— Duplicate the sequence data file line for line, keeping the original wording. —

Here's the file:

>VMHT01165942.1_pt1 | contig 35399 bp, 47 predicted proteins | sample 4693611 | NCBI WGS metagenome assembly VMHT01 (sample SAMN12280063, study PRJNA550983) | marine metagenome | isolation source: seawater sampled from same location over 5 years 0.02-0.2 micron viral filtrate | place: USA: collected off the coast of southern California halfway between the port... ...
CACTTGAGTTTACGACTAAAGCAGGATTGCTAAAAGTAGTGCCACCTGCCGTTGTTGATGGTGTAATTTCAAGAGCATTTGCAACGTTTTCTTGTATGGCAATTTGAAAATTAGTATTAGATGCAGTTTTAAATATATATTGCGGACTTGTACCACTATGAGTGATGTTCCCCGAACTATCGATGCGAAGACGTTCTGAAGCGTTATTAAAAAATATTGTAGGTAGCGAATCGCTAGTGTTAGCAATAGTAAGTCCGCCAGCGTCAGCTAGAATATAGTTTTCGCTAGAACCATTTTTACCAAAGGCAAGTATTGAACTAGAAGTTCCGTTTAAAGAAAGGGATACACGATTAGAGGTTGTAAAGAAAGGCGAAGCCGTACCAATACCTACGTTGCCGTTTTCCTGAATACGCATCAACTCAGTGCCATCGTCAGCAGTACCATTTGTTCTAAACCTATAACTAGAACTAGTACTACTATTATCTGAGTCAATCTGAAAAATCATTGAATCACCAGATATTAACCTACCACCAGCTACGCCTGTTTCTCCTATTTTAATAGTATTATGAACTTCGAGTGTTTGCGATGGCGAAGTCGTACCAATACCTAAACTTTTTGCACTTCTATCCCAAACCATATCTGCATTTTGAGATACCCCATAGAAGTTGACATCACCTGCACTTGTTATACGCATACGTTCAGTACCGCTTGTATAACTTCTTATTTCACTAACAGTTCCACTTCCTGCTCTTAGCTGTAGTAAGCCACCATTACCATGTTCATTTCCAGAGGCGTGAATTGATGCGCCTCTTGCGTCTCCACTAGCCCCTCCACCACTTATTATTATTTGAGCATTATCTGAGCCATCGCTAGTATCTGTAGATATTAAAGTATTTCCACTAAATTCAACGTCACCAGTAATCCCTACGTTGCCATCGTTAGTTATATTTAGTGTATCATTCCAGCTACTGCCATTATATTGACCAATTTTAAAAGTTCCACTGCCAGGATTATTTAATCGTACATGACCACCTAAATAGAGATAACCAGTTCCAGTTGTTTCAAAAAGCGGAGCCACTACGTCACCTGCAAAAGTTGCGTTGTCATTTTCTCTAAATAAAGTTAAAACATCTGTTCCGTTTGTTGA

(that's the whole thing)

>VMHT01165942.1_pt1 | contig 35399 bp, 47 predicted proteins | sample 4693611 | NCBI WGS metagenome assembly VMHT01 (sample SAMN12280063, study PRJNA550983) | marine metagenome | isolation source: seawater sampled from same location over 5 years 0.02-0.2 micron viral filtrate | place: USA: collected off the coast of southern California halfway between the port... ...
CACTTGAGTTTACGACTAAAGCAGGATTGCTAAAAGTAGTGCCACCTGCCGTTGTTGATGGTGTAATTTCAAGAGCATTTGCAACGTTTTCTTGTATGGCAATTTGAAAATTAGTATTAGATGCAGTTTTAAATATATATTGCGGACTTGTACCACTATGAGTGATGTTCCCCGAACTATCGATGCGAAGACGTTCTGAAGCGTTATTAAAAAATATTGTAGGTAGCGAATCGCTAGTGTTAGCAATAGTAAGTCCGCCAGCGTCAGCTAGAATATAGTTTTCGCTAGAACCATTTTTACCAAAGGCAAGTATTGAACTAGAAGTTCCGTTTAAAGAAAGGGATACACGATTAGAGGTTGTAAAGAAAGGCGAAGCCGTACCAATACCTACGTTGCCGTTTTCCTGAATACGCATCAACTCAGTGCCATCGTCAGCAGTACCATTTGTTCTAAACCTATAACTAGAACTAGTACTACTATTATCTGAGTCAATCTGAAAAATCATTGAATCACCAGATATTAACCTACCACCAGCTACGCCTGTTTCTCCTATTTTAATAGTATTATGAACTTCGAGTGTTTGCGATGGCGAAGTCGTACCAATACCTAAACTTTTTGCACTTCTATCCCAAACCATATCTGCATTTTGAGATACCCCATAGAAGTTGACATCACCTGCACTTGTTATACGCATACGTTCAGTACCGCTTGTATAACTTCTTATTTCACTAACAGTTCCACTTCCTGCTCTTAGCTGTAGTAAGCCACCATTACCATGTTCATTTCCAGAGGCGTGAATTGATGCGCCTCTTGCGTCTCCACTAGCCCCTCCACCACTTATTATTATTTGAGCATTATCTGAGCCATCGCTAGTATCTGTAGATATTAAAGTATTTCCACTAAATTCAACGTCACCAGTAATCCCTACGTTGCCATCGTTAGTTATATTTAGTGTATCATTCCAGCTACTGCCATTATATTGACCAATTTTAAAAGTTCCACTGCCAGGATTATTTAATCGTACATGACCACCTAAATAGAGATAACCAGTTCCAGTTGTTTCAAAAAGCGGAGCCACTACGTCACCTGCAAAAGTTGCGTTGTCATTTTCTCTAAATAAAGTTAAAACATCTGTTCCGTTTGTTGA